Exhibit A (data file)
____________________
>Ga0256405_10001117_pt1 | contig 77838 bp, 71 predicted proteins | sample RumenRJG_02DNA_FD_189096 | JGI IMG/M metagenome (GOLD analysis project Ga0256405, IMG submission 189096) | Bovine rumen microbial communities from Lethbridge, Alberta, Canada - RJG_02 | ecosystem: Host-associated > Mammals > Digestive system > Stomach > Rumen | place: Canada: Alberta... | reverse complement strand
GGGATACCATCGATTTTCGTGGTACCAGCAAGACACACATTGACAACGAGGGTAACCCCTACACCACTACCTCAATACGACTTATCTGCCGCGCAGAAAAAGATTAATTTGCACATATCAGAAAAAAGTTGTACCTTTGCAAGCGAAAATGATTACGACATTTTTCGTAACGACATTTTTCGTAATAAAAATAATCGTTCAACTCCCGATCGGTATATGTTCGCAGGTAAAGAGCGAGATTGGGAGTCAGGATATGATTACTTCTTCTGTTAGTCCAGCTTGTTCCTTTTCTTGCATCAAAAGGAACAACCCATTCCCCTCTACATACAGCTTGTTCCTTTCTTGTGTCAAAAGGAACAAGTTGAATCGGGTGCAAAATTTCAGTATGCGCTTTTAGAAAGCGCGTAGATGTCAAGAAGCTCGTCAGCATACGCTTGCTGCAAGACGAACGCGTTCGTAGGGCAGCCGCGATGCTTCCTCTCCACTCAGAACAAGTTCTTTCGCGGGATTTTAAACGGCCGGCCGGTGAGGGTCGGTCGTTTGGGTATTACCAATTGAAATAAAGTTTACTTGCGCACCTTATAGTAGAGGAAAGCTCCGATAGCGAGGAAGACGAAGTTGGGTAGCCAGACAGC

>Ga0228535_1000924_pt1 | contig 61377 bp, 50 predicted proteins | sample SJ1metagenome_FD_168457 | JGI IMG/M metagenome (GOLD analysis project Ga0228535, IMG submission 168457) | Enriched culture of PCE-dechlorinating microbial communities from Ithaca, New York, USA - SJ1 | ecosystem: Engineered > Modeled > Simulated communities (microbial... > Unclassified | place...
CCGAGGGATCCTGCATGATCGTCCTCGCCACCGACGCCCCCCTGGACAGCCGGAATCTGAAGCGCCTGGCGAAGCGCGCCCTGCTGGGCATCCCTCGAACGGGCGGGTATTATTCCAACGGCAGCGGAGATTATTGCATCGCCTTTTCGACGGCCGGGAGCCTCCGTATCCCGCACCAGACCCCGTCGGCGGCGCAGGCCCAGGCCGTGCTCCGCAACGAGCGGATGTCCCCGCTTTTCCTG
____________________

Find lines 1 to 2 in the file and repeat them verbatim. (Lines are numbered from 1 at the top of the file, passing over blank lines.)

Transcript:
>Ga0256405_10001117_pt1 | contig 77838 bp, 71 predicted proteins | sample RumenRJG_02DNA_FD_189096 | JGI IMG/M metagenome (GOLD analysis project Ga0256405, IMG submission 189096) | Bovine rumen microbial communities from Lethbridge, Alberta, Canada - RJG_02 | ecosystem: Host-associated > Mammals > Digestive system > Stomach > Rumen | place: Canada: Alberta... | reverse complement strand
GGGATACCATCGATTTTCGTGGTACCAGCAAGACACACATTGACAACGAGGGTAACCCCTACACCACTACCTCAATACGACTTATCTGCCGCGCAGAAAAAGATTAATTTGCACATATCAGAAAAAAGTTGTACCTTTGCAAGCGAAAATGATTACGACATTTTTCGTAACGACATTTTTCGTAATAAAAATAATCGTTCAACTCCCGATCGGTATATGTTCGCAGGTAAAGAGCGAGATTGGGAGTCAGGATATGATTACTTCTTCTGTTAGTCCAGCTTGTTCCTTTTCTTGCATCAAAAGGAACAACCCATTCCCCTCTACATACAGCTTGTTCCTTTCTTGTGTCAAAAGGAACAAGTTGAATCGGGTGCAAAATTTCAGTATGCGCTTTTAGAAAGCGCGTAGATGTCAAGAAGCTCGTCAGCATACGCTTGCTGCAAGACGAACGCGTTCGTAGGGCAGCCGCGATGCTTCCTCTCCACTCAGAACAAGTTCTTTCGCGGGATTTTAAACGGCCGGCCGGTGAGGGTCGGTCGTTTGGGTATTACCAATTGAAATAAAGTTTACTTGCGCACCTTATAGTAGAGGAAAGCTCCGATAGCGAGGAAGACGAAGTTGGGTAGCCAGACAGC